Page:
The strike of the residents doctors—largely concentrated in the national capital—is unfortunate. The context in which the strike call came, even more so. Resident doctor associations (RDAs) announced a strike, in response to police suppression of those protesting the delay in National Entrance cum Eligibility Test (NEET) PG counselling. The NEET PG examination was itself delayed this year by the pandemic—taking place in September, instead of the usual January—and the counselling that should have followed was delayed since a July 2021 notification regarding the implementation of the EWS quota had been challenged in the Supreme Court in August and the government wanted to wait for its outcome. What started out as a policy consideration to level the playing field in medical academia has now resulted in becoming a roadblock for eligible candidates, who could have joined the country’s healthcare workforce; given the Omicron threat and the pressure that the country’s health systems will come under if there is another wave of infections, India simply can’t afford the NEET delay and strikes by doctors.
While the next hearing on the matter is listed for January 2022, the fact is that the delay has imposed significant costs. Only 55% of the graduate doctors who sat for NEET PG in 2020 qualified—this is perhaps more an indication of the small pool of PG medical seats in the country than the competence of the candidates.
Against this backdrop, the delay in counselling, and admissions, this year also translates into increased pressure on the healthcare workforce. This is not something the government is unaware of. Indeed, as per The Wire, the Union health ministry has written to the law ministry, speaking of the looming possibility of a zero year for those who have qualified NEET PG 2021; the health ministry has also highlighted the problem of the workload of second- and third-year PG residents increasing drastically with no first-year residents taking up a share of this. That apart, the delay is also a question of finances for the very EWS category that the government wants to help with the quota, given PG resident doctors also receive a stipend.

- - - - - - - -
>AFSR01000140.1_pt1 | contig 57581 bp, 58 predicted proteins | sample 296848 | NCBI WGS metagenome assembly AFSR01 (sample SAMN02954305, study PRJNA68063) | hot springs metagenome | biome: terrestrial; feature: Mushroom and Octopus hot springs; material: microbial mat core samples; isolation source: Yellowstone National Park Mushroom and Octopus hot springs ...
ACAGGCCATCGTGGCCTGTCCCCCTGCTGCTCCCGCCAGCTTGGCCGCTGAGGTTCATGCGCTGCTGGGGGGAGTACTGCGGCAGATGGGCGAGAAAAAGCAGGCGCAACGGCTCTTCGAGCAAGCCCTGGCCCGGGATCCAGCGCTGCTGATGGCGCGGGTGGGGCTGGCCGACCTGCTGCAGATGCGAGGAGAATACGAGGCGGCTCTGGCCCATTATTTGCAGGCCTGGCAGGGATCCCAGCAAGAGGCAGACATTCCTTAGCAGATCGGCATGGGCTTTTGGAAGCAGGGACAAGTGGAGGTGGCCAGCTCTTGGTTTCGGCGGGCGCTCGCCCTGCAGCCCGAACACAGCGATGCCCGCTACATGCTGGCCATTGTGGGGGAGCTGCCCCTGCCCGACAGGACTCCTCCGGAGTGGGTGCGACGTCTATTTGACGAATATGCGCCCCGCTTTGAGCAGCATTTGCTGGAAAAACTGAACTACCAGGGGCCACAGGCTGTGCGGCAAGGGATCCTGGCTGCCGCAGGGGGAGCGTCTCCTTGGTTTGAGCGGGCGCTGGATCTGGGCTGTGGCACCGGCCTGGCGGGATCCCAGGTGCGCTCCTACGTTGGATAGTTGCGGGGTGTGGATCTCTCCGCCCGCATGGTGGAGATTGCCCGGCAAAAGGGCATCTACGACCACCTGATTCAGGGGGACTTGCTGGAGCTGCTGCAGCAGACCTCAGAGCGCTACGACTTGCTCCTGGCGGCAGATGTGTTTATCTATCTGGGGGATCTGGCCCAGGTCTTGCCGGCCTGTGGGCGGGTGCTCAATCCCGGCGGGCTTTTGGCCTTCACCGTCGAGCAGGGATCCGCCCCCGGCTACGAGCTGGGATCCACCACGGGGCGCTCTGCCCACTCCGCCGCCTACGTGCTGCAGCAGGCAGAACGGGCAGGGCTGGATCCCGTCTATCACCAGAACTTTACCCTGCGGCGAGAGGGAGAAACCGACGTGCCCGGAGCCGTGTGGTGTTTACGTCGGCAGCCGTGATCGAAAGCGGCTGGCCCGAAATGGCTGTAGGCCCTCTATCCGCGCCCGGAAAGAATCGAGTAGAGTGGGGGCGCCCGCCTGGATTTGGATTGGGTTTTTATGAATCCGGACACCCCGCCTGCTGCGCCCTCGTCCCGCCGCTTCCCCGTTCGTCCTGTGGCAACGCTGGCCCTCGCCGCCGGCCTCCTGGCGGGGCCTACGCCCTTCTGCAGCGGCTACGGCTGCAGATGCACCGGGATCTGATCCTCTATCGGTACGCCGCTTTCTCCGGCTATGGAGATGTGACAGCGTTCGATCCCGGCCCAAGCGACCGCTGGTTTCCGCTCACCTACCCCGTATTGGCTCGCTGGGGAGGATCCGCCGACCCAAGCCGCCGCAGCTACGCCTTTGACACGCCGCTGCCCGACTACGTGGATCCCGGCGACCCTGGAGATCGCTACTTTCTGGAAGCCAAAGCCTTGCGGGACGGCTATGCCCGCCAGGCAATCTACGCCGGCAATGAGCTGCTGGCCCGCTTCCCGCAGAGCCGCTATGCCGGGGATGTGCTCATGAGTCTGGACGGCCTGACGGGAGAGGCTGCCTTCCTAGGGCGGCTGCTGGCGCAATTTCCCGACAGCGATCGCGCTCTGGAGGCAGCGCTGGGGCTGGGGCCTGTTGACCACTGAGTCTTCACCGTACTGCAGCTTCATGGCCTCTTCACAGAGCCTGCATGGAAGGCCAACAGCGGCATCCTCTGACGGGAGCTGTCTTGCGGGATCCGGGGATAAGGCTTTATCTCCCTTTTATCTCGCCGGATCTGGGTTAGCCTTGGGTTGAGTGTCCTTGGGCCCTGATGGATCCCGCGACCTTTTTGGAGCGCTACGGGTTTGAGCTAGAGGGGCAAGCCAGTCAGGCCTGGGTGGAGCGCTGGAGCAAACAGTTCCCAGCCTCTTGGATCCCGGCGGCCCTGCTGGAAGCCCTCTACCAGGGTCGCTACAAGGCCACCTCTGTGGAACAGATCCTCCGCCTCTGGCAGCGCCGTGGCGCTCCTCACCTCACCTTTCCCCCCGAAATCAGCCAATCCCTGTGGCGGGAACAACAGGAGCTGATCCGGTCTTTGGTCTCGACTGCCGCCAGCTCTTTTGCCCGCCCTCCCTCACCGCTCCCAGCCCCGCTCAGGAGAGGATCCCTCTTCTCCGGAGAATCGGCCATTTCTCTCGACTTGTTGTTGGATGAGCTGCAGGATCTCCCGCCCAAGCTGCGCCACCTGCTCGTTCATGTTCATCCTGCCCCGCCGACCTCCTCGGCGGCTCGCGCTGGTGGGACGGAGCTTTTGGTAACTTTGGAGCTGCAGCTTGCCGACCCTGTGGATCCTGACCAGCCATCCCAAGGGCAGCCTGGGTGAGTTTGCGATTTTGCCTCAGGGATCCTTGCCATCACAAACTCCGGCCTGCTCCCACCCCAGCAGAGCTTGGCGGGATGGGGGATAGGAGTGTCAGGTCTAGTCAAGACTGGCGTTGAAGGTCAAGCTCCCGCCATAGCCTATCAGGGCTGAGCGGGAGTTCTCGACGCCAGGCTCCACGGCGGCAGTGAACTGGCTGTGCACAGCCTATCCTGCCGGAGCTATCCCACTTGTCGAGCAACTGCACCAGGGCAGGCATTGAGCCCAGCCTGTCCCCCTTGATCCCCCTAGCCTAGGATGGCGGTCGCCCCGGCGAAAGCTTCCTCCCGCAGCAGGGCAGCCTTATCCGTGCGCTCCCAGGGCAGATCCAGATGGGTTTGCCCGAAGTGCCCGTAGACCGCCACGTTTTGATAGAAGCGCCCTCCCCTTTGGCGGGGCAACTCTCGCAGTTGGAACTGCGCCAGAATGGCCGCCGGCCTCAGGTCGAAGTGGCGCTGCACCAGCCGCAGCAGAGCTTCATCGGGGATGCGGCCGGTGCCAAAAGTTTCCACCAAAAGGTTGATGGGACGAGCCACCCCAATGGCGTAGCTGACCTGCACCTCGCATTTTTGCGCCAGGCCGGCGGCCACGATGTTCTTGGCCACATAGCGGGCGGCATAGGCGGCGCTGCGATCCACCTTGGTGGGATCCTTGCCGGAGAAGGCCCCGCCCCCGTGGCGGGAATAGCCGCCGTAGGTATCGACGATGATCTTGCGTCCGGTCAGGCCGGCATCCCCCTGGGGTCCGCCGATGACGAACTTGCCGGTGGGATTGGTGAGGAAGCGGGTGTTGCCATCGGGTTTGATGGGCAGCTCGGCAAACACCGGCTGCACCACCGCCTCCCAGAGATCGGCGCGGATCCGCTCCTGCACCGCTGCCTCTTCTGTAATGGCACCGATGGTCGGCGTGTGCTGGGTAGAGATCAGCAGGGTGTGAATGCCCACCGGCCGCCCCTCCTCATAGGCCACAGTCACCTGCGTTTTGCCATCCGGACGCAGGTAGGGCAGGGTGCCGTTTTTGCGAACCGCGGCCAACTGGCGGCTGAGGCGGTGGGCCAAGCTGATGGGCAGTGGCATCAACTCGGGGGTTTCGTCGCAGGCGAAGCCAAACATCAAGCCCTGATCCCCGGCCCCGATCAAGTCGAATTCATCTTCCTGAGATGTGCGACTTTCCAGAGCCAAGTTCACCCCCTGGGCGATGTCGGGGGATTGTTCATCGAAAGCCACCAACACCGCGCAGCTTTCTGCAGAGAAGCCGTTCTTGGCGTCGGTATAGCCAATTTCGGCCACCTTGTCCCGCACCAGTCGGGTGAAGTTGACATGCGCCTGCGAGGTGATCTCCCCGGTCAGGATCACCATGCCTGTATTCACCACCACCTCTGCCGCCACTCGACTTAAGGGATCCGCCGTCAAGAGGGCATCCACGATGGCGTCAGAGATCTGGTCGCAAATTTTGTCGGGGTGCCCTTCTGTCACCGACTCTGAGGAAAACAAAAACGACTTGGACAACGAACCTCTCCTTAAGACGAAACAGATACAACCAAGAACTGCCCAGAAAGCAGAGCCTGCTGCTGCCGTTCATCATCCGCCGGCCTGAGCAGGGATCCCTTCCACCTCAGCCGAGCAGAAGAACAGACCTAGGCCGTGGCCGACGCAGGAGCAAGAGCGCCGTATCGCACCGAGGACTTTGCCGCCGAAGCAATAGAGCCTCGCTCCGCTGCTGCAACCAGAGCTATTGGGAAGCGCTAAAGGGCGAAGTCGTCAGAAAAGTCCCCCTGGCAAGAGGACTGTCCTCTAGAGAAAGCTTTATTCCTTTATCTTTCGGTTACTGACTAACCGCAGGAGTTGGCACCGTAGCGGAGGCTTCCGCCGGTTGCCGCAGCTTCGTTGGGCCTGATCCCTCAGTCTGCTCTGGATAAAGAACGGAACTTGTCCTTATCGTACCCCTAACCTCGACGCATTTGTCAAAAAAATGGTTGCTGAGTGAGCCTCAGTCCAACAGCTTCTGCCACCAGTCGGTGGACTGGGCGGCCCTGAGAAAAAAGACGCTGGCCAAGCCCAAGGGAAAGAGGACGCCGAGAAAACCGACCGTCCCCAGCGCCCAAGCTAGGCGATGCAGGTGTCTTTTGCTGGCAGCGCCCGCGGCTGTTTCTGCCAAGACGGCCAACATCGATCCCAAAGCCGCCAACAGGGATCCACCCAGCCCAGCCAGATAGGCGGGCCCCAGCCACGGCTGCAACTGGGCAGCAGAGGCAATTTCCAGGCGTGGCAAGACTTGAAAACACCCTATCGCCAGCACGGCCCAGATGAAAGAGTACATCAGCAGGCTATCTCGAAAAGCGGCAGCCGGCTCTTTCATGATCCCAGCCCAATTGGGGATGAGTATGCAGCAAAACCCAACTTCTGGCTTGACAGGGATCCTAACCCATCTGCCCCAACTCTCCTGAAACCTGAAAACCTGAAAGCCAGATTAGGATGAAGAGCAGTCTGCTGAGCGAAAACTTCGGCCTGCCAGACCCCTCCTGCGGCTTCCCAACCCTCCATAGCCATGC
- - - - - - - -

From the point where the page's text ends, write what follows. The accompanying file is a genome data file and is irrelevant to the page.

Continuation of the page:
With the very basis of the EWS quota—the income cap—tied up in litigation, the solicitor-general, on November 25, told the apex court the government would be forming a committee to look into the matter. When asked by the SC if the implementation of the reservation could be delayed to the next academic year given how waiting for a judicial outcome would affect a full year of study, the solicitor-general insisted on the committee route and pushing admissions till after it filed a report. The government, it can’t be underscored enough, lost the opportunity to conduct admissions even as the EWS matter was deliberated. That the report, as per news reports, is expected to be presented later this week is small consolation.
The dilemma over the EWS quota within the government—the social justice ministry had told Parliament that the EWS cap was fixed after a detailed study, and yet, now there is a committee revisiting this cap—can’t be allowed to affect the healthcare workforce in the way it has. Indeed, at a time when experts are calling for unconventional means to induct more personnel into the healthcare workforce, anything that affects the normal course of induction is surely not in order? The government took a forward-looking decision in approving booster doses for frontline workers, including healthcare workers. Now, it needs to clear the path for NEET PG counselling to happen at the earliest.